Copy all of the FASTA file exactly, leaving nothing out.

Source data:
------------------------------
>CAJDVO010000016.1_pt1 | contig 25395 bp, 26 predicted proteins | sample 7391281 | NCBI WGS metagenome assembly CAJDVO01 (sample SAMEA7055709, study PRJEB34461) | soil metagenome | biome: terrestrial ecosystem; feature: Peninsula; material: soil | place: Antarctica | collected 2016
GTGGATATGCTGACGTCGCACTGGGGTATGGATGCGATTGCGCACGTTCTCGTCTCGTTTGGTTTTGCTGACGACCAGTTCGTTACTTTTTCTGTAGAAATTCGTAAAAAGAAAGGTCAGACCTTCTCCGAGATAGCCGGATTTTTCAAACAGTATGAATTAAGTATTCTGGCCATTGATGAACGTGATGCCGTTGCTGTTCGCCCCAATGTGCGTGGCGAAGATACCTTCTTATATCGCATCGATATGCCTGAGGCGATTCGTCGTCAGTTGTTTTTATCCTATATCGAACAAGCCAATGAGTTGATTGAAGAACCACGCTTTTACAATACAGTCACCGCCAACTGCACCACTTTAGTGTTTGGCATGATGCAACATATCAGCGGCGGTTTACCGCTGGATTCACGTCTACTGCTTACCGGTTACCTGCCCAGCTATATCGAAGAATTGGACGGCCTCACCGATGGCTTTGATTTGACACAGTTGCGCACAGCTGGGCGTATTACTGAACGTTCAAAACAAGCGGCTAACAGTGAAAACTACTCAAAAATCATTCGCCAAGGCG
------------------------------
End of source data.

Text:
>CAJDVO010000016.1_pt1 | contig 25395 bp, 26 predicted proteins | sample 7391281 | NCBI WGS metagenome assembly CAJDVO01 (sample SAMEA7055709, study PRJEB34461) | soil metagenome | biome: terrestrial ecosystem; feature: Peninsula; material: soil | place: Antarctica | collected 2016
GTGGATATGCTGACGTCGCACTGGGGTATGGATGCGATTGCGCACGTTCTCGTCTCGTTTGGTTTTGCTGACGACCAGTTCGTTACTTTTTCTGTAGAAATTCGTAAAAAGAAAGGTCAGACCTTCTCCGAGATAGCCGGATTTTTCAAACAGTATGAATTAAGTATTCTGGCCATTGATGAACGTGATGCCGTTGCTGTTCGCCCCAATGTGCGTGGCGAAGATACCTTCTTATATCGCATCGATATGCCTGAGGCGATTCGTCGTCAGTTGTTTTTATCCTATATCGAACAAGCCAATGAGTTGATTGAAGAACCACGCTTTTACAATACAGTCACCGCCAACTGCACCACTTTAGTGTTTGGCATGATGCAACATATCAGCGGCGGTTTACCGCTGGATTCACGTCTACTGCTTACCGGTTACCTGCCCAGCTATATCGAAGAATTGGACGGCCTCACCGATGGCTTTGATTTGACACAGTTGCGCACAGCTGGGCGTATTACTGAACGTTCAAAACAAGCGGCTAACAGTGAAAACTACTCAAAAATCATTCGCCAAGGCG